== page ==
Concerns about antibiotic resistant infections in the United States have called for reduction of antibiotic use in livestock, including dairy cattle. Although effective in curbing antibiotic use, universal organic dairy farming would be impractical and unattainable due to its high land and premium demands. The US Department of Agriculture's organic certification, which completely eliminates antibiotic use in milk production, also raises animal welfare concerns, as it could discourage the use of antibiotics even to treat indicated diseases. Therefore, a proposed alternative for US consumers is a label indicating the responsible antibiotic use (RAU) - not complete elimination - that would minimize antibiotics more than conventional (unlabeled) milk and maximize animal welfare more than organic milk. Our goal was to determine consumers' (1) self-reported preference and (2) willingness to pay for this hypothetical RAU label of milk relative to existing substitutes in organic and unlabeled fluid milk. We conducted (1) a nationally representative survey of US adults and (2) a randomized non-hypothetical experimental Becker-Degroot-Marschak auction with real money and real milk. Although almost half of the survey participants (48.5%) responded that they would buy a RAU-labeled milk, consumers in the experimental auction refused to pay a significant premium for the milk compared with unlabeled milk (mean willingness to pay (95% confidence interval) per half-gallon: $1.92 ($1.65-$2.19) for RAU-labeled milk versus $1.86 ($1.58-$2.13) for unlabeled milk). These results suggest that consumers' survey-identified preferences for RAU-labeled milk could reflect either social desirability bias or a genuine preference for which, however, consumers simply will not pay a significant premium. The study provides preliminary data for future exploration of marketability of the proposed RAU label in the United States and demonstrates the benefits of using complementary survey and experimental auction approaches to understand the potential market for a new dairy product.

Responsible antibiotic use labeling and consumers' willingness to buy and pay for fluid milk / R.C. Schell, E. Bulut, H. Padda, A.G. Safi, P. Moroni, R. Ivanek. - In: JOURNAL OF DAIRY SCIENCE. - ISSN 0022-0302. - 106:1(2022 Nov 01), pp. 1-19. [Epub ahead of print] [10.3168/jds.2022-21791]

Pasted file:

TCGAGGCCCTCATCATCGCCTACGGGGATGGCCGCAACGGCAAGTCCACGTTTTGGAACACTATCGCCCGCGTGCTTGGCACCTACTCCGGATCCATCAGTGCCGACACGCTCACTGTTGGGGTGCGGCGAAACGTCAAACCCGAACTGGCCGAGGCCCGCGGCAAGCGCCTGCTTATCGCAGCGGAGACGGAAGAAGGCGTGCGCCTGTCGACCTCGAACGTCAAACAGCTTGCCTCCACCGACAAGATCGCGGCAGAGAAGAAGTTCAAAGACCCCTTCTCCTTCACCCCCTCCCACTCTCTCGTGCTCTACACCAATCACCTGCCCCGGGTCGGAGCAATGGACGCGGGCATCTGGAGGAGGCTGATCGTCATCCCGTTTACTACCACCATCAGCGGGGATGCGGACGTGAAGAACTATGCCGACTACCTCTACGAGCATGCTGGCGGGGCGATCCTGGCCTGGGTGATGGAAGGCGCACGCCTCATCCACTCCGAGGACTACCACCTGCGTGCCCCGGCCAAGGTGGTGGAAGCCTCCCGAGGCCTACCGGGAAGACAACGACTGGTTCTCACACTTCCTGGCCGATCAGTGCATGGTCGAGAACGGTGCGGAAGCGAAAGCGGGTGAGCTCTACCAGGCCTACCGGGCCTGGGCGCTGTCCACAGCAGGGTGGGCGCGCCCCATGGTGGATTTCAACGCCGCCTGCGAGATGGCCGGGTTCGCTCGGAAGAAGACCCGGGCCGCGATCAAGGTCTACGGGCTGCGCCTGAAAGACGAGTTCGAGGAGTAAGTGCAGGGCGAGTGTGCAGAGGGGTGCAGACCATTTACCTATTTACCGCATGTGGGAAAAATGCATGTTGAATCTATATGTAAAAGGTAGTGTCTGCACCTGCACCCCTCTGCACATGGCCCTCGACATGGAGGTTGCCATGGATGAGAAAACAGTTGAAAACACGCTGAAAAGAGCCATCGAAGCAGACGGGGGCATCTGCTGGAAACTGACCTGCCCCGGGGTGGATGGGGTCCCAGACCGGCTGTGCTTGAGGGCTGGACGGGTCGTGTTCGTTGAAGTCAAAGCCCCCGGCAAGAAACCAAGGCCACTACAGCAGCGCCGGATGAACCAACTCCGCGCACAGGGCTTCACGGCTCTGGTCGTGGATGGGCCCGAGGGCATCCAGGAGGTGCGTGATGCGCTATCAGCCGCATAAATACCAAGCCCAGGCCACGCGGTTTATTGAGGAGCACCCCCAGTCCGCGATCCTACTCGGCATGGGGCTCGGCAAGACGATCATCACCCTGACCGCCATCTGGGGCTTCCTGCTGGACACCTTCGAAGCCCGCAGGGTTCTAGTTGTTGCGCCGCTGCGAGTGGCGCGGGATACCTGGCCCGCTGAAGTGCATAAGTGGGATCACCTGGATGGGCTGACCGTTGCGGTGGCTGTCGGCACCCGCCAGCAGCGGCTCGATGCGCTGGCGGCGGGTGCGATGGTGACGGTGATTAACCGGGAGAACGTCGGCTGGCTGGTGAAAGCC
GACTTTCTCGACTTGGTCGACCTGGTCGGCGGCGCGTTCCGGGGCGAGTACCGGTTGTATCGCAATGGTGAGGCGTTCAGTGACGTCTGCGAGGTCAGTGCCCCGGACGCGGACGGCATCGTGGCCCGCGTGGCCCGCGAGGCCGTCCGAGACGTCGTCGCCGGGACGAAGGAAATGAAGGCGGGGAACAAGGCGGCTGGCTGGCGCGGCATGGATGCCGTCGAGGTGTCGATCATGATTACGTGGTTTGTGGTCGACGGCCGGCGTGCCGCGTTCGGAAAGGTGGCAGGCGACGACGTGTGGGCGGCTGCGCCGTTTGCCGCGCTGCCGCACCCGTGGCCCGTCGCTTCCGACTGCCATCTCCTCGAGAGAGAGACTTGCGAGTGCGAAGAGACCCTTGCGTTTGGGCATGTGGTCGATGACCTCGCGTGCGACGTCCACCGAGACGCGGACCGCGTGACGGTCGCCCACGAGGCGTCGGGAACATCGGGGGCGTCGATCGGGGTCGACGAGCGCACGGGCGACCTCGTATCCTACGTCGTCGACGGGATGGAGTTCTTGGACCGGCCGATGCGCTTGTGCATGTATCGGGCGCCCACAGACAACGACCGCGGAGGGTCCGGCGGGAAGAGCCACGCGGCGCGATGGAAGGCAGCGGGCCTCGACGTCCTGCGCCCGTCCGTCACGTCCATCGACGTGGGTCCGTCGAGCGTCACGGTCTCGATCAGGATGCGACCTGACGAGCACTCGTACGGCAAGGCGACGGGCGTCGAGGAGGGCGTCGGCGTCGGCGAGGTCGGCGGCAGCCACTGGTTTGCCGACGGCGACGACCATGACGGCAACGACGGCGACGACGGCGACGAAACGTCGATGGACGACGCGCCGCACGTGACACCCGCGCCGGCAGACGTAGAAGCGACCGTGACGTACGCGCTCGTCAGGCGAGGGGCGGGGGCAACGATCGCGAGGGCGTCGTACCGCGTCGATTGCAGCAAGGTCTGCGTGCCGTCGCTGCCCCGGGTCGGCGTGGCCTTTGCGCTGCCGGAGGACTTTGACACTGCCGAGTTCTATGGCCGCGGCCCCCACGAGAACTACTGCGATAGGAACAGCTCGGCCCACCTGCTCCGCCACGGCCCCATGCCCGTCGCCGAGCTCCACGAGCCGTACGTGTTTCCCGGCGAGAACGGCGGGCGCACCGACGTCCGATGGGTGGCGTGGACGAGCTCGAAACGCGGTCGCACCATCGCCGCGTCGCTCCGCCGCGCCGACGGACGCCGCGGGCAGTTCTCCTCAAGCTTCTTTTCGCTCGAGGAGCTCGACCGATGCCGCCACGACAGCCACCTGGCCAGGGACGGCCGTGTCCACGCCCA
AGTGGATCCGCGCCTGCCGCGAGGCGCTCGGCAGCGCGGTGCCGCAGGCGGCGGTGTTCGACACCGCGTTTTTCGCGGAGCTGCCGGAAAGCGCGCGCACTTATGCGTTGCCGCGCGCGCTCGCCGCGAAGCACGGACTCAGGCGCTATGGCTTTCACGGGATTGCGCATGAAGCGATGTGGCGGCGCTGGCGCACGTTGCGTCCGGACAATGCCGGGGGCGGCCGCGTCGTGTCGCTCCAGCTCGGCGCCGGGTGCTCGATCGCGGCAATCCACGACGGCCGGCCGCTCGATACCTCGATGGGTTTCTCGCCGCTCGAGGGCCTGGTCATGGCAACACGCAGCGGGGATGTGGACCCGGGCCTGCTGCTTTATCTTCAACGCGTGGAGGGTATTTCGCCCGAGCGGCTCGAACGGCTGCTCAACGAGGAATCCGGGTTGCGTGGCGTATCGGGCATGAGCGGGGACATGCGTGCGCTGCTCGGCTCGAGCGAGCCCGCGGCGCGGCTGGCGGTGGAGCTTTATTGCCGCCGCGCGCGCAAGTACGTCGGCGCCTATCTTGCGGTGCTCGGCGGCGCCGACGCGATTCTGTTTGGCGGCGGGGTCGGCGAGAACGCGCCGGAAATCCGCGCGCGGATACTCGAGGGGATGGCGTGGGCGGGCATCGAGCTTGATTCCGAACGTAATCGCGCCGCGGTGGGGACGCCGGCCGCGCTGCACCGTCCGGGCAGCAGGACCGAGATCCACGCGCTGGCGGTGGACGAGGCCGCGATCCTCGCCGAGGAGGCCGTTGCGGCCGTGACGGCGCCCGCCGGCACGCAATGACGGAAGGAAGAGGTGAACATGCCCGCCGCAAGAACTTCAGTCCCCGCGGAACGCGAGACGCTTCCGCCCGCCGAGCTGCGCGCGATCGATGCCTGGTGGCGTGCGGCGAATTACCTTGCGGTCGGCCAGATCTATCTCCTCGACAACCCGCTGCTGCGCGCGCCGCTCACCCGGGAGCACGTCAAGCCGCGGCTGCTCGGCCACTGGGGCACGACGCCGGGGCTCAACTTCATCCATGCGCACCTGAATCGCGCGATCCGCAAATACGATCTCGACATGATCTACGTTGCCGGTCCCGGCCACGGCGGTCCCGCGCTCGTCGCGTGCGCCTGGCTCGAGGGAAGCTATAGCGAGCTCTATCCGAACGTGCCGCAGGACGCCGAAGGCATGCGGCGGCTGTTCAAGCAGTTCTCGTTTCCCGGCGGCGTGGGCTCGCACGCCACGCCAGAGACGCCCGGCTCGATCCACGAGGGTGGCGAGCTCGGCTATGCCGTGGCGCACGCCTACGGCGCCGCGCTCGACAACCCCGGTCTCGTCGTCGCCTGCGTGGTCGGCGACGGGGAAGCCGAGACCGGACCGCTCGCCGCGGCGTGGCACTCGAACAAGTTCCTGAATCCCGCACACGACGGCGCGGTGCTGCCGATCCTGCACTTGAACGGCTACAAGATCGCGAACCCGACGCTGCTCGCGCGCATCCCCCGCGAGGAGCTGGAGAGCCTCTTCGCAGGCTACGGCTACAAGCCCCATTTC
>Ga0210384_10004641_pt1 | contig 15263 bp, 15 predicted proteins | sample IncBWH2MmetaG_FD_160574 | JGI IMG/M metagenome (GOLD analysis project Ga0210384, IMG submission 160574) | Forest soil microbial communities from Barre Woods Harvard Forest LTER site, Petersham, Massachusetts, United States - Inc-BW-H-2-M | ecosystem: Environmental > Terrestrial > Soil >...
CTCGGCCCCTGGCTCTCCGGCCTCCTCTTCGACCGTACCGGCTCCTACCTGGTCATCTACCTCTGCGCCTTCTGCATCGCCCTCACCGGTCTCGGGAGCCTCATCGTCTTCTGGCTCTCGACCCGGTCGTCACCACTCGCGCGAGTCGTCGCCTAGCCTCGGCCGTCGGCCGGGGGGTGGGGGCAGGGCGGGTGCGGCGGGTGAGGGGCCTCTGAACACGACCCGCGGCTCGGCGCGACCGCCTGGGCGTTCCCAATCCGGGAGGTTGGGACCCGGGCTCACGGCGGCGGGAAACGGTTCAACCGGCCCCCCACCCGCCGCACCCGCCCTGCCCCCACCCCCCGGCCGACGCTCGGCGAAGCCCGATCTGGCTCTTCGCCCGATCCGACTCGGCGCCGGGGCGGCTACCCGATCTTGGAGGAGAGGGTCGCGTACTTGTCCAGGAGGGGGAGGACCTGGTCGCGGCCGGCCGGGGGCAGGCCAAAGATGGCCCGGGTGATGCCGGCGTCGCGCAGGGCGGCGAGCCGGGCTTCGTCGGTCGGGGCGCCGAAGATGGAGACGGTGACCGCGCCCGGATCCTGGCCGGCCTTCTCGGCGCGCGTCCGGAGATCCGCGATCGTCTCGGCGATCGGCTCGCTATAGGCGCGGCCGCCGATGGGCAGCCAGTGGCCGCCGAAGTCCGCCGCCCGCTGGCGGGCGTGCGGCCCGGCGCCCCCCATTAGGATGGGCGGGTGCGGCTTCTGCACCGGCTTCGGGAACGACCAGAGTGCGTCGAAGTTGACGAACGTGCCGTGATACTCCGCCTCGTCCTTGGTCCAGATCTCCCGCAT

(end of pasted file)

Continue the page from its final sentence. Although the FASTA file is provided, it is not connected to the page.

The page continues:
Responsible antibiotic use labeling and consumers' willingness to buy and pay for fluid milk

P. Moroni
Penultimo
;
2022

Abstract

Concerns about antibiotic resistant infections in the United States have called for reduction of antibiotic use in livestock, including dairy cattle. Although effective in curbing antibiotic use, universal organic dairy farming would be impractical and unattainable due to its high land and premium demands. The US Department of Agriculture's organic certification, which completely eliminates antibiotic use in milk production, also raises animal welfare concerns, as it could discourage the use of antibiotics even to treat indicated diseases. Therefore, a proposed alternative for US consumers is a label indicating the responsible antibiotic use (RAU) - not complete elimination - that would minimize antibiotics more than conventional (unlabeled) milk and maximize animal welfare more than organic milk. Our goal was to determine consumers' (1) self-reported preference and (2) willingness to pay for this hypothetical RAU label of milk relative to existing substitutes in organic and unlabeled fluid milk. We conducted (1) a nationally representative survey of US adults and (2) a randomized non-hypothetical experimental Becker-Degroot-Marschak auction with real money and real milk. Although almost half of the survey participants (48.5%) responded that they would buy a RAU-labeled milk, consumers in the experimental auction refused to pay a significant premium for the milk compared with unlabeled milk (mean willingness to pay (95% confidence interval) per half-gallon: $1.92 ($1.65-$2.19) for RAU-labeled milk versus $1.86 ($1.58-$2.13) for unlabeled milk). These results suggest that consumers' survey-identified preferences for RAU-labeled milk could reflect either social desirability bias or a genuine preference for which, however, consumers simply will not pay a significant premium. The study provides preliminary data for future exploration of marketability of the proposed RAU label in the United States and demonstrates the benefits of using complementary survey and experimental auction approaches to understand the potential market for a new dairy product.
antibiotics; dairy milk; experimental auction; survey; willingness to pay
Settore VET/05 - Malattie Infettive degli Animali Domestici
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Utilizza questo identificativo per citare o creare un link a questo documento: https://hdl.handle.net/2434/944808
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